Let's list important factors for evaluation of a job candidate (for research post doc, assistant professor, tenure track, etc):

  1. Research experience (research articles, research talks, expository articles, perhaps books).

  2. Teaching experience (tutoring, undergraduate courses, graduate courses, etc).

  3. Academic background (grades, the university of graduation, current affiliation, etc).

  4. Reference (who is writing reference letter and how he is writing it).

  5. Personal (natural) features (nationality, race, language, etc).

  6. Social and family status (connections, marriage, etc).

  7. Other factors (you name it).

I have been in job market for several years. I was always wondering how do the above factors affect my job application in different academic institutions? I would like to know the approximate percentage of importance of these factors in different institutions.

And my second question is How the hiring committees evaluate a candidate? Is it based on reference letters, CV, list of publications, research statement, teaching statement?

My impression is reference letters are very important at least for the first job after PhD. Am I right?

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    With respect to (6), I am a (young) mathematician who is about to enter the job market and I very consciously placed a picture of me and my son on my website. Mathematicians have a reputation when it comes to people skills, so I believe that telling potential employers that I possess good enough social skills to be married with a child is important (at least for me).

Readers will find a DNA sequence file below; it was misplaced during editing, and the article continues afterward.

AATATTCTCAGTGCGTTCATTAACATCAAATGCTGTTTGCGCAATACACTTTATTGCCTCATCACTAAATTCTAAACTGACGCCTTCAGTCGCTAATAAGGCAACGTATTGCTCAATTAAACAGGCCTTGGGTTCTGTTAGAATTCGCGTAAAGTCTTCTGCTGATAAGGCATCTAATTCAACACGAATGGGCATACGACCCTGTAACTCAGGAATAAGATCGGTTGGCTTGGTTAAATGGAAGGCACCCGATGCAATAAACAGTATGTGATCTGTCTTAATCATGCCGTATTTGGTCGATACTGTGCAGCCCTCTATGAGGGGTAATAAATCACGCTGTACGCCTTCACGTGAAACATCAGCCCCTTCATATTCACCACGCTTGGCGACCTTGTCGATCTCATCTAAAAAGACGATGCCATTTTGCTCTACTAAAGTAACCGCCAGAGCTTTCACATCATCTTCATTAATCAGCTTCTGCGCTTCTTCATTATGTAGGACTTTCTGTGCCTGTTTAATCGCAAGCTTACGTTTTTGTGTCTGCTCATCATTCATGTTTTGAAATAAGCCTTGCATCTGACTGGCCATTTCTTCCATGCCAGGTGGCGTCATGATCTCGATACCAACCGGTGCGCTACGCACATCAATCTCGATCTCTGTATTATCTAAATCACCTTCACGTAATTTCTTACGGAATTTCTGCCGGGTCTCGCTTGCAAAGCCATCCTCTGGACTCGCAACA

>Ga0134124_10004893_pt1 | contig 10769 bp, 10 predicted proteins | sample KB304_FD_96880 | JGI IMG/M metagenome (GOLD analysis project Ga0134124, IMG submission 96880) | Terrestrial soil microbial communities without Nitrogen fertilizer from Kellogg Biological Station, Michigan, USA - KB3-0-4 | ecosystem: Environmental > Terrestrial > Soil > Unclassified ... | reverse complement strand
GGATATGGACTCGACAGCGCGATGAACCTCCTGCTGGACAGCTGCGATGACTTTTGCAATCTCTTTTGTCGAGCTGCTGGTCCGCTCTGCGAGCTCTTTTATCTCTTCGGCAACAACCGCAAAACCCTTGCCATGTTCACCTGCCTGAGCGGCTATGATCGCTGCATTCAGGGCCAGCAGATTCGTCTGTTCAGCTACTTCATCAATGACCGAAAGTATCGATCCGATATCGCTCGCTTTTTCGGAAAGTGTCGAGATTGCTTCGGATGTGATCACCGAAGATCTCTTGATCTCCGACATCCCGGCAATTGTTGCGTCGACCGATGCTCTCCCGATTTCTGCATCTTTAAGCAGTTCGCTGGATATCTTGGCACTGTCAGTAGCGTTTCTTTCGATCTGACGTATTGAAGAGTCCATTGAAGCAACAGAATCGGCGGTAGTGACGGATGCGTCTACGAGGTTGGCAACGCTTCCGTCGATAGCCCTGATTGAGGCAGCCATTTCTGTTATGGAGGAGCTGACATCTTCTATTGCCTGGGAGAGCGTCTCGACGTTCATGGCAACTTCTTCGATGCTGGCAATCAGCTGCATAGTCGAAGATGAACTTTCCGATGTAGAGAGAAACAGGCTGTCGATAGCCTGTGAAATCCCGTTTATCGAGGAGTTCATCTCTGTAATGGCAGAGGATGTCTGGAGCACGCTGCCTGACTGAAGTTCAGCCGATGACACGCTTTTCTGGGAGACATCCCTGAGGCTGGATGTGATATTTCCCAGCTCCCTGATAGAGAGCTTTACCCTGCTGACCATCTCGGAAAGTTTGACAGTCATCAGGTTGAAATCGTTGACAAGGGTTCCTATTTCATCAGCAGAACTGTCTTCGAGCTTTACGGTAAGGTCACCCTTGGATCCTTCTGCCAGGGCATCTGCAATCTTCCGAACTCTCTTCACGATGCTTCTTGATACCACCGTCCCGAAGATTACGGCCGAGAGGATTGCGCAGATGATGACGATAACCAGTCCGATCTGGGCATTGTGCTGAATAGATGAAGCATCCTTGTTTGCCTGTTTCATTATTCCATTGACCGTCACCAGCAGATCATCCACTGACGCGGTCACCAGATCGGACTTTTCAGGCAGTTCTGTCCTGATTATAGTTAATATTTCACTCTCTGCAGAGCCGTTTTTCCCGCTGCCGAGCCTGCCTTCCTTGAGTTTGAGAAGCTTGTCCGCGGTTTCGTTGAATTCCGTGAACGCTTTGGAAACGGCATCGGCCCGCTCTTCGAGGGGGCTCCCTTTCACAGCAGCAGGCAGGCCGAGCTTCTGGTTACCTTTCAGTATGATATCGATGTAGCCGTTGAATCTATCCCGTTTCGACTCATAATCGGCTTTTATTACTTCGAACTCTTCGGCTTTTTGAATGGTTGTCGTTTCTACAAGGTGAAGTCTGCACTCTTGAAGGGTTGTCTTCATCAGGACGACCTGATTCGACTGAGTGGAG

– user1729
    Commented Jan 7, 2013 at 11:43
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    I am not sure being married has anything to do with having good social skills what every that means. I think the phrase "social skills" has very vague meaning.
    – user4511
    Commented Jan 7, 2013 at 13:40
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    Perhaps, I don't know. But it does imply I have not spent my entire life in a box.
    – user1729
    Commented Jan 7, 2013 at 14:01
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    One thing I like about academia is that we (supposedly) have the freedom to not obey the society in every little detail of out lives. So I try not to judge about people who choose to be single or married or even homosexual.
    – user4511
    Commented Jan 7, 2013 at 14:10

3 Answers 3


I don't have anything essentially divergent to say from the other answers, but since you inquired about mathematics specifically and I am a mathematician who has been (and currently am) involved in postdoctoral and tenure track hiring, I thought it might be useful for me to weigh in as well. Lacking true inspiration, let me just comment on your criteria.